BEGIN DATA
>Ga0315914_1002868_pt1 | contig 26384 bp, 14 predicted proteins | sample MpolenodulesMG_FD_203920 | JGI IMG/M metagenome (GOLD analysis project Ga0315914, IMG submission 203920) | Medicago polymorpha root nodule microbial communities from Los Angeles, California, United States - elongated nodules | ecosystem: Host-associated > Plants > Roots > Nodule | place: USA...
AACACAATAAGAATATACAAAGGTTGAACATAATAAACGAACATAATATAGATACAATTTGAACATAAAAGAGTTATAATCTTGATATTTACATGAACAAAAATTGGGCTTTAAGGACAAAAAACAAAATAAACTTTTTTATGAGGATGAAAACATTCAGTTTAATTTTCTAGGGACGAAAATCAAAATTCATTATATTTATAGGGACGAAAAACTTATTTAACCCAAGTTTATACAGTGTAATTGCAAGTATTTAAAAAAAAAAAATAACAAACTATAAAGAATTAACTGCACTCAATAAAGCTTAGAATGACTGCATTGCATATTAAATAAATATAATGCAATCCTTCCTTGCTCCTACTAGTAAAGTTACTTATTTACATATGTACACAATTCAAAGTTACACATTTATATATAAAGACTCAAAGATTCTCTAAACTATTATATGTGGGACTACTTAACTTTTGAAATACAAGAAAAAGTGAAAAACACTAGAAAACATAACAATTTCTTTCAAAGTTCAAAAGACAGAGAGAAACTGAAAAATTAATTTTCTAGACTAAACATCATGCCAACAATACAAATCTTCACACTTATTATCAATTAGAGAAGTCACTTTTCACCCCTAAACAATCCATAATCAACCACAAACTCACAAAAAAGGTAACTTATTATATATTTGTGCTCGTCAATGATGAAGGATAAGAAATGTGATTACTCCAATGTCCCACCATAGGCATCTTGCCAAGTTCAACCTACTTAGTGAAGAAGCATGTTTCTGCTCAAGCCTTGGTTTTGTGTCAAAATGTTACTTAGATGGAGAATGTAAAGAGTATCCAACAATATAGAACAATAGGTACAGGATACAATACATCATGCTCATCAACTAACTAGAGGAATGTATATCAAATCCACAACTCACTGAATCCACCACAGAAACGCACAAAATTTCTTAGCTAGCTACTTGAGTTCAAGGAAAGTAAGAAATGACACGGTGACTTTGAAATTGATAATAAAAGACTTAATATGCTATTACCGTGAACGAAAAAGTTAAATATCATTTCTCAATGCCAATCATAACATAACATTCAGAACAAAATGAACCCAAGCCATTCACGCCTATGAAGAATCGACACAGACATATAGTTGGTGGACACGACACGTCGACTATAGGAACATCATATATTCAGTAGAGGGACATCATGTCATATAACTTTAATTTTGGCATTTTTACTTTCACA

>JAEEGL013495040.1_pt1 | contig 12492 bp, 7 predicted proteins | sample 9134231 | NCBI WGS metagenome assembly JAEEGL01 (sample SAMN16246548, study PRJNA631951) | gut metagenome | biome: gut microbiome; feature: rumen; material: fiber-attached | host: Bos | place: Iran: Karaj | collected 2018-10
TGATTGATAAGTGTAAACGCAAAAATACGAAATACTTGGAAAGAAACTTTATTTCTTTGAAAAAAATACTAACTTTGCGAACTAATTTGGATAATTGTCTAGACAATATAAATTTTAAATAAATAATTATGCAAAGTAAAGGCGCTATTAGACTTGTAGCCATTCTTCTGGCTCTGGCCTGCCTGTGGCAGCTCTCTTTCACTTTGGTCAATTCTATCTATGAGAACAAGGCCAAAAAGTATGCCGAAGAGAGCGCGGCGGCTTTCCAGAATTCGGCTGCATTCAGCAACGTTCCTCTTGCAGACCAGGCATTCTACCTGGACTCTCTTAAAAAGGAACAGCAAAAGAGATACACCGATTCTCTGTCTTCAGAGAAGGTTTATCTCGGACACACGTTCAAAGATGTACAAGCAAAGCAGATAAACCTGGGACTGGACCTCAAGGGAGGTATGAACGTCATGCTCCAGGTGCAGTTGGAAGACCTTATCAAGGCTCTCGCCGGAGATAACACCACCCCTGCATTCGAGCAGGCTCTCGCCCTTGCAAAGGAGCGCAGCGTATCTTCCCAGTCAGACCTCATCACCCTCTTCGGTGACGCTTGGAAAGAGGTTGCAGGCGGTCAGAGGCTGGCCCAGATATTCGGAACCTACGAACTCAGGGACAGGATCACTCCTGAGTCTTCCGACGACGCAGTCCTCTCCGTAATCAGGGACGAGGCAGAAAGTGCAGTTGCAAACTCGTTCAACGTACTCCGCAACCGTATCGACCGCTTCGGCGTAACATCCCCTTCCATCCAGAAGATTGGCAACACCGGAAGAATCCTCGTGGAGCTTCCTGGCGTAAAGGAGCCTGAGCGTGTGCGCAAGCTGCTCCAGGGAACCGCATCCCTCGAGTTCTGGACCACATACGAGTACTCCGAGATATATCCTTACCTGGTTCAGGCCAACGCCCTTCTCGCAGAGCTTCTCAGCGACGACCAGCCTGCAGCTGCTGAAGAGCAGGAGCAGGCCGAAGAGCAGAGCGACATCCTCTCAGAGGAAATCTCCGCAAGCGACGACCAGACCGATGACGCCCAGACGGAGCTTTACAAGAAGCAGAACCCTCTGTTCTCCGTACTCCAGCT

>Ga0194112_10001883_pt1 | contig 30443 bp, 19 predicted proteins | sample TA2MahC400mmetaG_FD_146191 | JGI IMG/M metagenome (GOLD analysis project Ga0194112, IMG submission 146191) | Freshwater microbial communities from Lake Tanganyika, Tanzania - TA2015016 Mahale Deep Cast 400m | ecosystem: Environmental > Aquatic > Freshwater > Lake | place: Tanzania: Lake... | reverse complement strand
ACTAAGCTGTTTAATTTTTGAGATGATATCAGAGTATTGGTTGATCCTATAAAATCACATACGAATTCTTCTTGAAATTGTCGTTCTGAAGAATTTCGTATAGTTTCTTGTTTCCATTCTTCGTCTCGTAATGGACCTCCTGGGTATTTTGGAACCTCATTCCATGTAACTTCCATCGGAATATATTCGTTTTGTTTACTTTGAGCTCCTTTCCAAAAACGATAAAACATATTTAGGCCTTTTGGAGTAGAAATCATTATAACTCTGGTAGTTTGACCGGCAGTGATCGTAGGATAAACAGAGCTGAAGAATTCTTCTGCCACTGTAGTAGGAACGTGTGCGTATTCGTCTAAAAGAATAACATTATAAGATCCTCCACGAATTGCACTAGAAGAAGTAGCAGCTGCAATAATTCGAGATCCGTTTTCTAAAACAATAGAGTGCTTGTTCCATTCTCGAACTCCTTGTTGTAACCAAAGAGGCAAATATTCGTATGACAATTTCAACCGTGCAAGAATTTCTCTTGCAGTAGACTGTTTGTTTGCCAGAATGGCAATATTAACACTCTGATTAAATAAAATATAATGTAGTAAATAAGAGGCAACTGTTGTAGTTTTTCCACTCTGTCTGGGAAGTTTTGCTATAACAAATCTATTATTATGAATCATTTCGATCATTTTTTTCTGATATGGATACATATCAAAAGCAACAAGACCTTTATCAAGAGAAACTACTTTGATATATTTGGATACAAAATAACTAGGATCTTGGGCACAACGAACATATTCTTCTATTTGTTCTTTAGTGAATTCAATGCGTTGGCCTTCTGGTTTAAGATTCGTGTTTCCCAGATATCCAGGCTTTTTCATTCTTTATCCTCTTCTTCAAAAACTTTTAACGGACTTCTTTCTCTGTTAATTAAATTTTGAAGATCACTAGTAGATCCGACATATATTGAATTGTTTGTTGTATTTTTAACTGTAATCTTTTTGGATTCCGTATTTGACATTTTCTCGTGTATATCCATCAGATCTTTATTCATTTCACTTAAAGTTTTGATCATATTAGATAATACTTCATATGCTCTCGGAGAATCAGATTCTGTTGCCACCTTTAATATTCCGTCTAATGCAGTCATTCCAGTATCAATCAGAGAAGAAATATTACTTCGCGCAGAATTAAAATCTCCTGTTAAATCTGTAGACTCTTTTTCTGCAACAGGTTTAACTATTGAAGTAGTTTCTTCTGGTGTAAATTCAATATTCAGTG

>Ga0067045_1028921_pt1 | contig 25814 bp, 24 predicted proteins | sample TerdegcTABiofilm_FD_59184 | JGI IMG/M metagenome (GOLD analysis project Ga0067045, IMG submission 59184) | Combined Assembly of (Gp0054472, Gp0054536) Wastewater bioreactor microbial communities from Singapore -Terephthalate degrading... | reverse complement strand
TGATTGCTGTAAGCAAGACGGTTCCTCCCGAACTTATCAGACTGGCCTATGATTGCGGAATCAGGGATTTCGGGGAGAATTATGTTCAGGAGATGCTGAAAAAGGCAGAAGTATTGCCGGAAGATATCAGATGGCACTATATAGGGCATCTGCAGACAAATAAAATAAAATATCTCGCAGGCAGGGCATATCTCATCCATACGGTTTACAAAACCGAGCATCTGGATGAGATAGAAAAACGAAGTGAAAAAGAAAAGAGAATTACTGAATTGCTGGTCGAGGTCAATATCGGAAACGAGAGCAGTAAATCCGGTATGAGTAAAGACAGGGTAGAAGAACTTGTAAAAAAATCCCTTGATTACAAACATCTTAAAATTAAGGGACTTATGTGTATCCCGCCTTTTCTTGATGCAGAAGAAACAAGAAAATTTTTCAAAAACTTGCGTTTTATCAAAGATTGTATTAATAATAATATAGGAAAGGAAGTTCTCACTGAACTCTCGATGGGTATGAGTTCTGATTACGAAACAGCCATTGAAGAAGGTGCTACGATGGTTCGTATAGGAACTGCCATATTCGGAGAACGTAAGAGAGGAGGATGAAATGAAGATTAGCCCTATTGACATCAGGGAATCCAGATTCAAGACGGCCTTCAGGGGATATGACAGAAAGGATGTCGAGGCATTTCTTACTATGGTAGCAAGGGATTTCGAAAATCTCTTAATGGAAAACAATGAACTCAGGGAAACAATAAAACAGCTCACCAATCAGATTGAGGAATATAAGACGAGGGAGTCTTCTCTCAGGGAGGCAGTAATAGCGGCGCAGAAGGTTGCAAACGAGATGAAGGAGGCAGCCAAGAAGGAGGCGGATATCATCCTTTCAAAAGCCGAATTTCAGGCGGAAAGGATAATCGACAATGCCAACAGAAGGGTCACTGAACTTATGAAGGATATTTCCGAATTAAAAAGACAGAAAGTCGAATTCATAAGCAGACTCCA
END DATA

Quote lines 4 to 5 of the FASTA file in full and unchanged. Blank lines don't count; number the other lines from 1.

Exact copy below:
TGATTGATAAGTGTAAACGCAAAAATACGAAATACTTGGAAAGAAACTTTATTTCTTTGAAAAAAATACTAACTTTGCGAACTAATTTGGATAATTGTCTAGACAATATAAATTTTAAATAAATAATTATGCAAAGTAAAGGCGCTATTAGACTTGTAGCCATTCTTCTGGCTCTGGCCTGCCTGTGGCAGCTCTCTTTCACTTTGGTCAATTCTATCTATGAGAACAAGGCCAAAAAGTATGCCGAAGAGAGCGCGGCGGCTTTCCAGAATTCGGCTGCATTCAGCAACGTTCCTCTTGCAGACCAGGCATTCTACCTGGACTCTCTTAAAAAGGAACAGCAAAAGAGATACACCGATTCTCTGTCTTCAGAGAAGGTTTATCTCGGACACACGTTCAAAGATGTACAAGCAAAGCAGATAAACCTGGGACTGGACCTCAAGGGAGGTATGAACGTCATGCTCCAGGTGCAGTTGGAAGACCTTATCAAGGCTCTCGCCGGAGATAACACCACCCCTGCATTCGAGCAGGCTCTCGCCCTTGCAAAGGAGCGCAGCGTATCTTCCCAGTCAGACCTCATCACCCTCTTCGGTGACGCTTGGAAAGAGGTTGCAGGCGGTCAGAGGCTGGCCCAGATATTCGGAACCTACGAACTCAGGGACAGGATCACTCCTGAGTCTTCCGACGACGCAGTCCTCTCCGTAATCAGGGACGAGGCAGAAAGTGCAGTTGCAAACTCGTTCAACGTACTCCGCAACCGTATCGACCGCTTCGGCGTAACATCCCCTTCCATCCAGAAGATTGGCAACACCGGAAGAATCCTCGTGGAGCTTCCTGGCGTAAAGGAGCCTGAGCGTGTGCGCAAGCTGCTCCAGGGAACCGCATCCCTCGAGTTCTGGACCACATACGAGTACTCCGAGATATATCCTTACCTGGTTCAGGCCAACGCCCTTCTCGCAGAGCTTCTCAGCGACGACCAGCCTGCAGCTGCTGAAGAGCAGGAGCAGGCCGAAGAGCAGAGCGACATCCTCTCAGAGGAAATCTCCGCAAGCGACGACCAGACCGATGACGCCCAGACGGAGCTTTACAAGAAGCAGAACCCTCTGTTCTCCGTACTCCAGCT

>Ga0194112_10001883_pt1 | contig 30443 bp, 19 predicted proteins | sample TA2MahC400mmetaG_FD_146191 | JGI IMG/M metagenome (GOLD analysis project Ga0194112, IMG submission 146191) | Freshwater microbial communities from Lake Tanganyika, Tanzania - TA2015016 Mahale Deep Cast 400m | ecosystem: Environmental > Aquatic > Freshwater > Lake | place: Tanzania: Lake... | reverse complement strand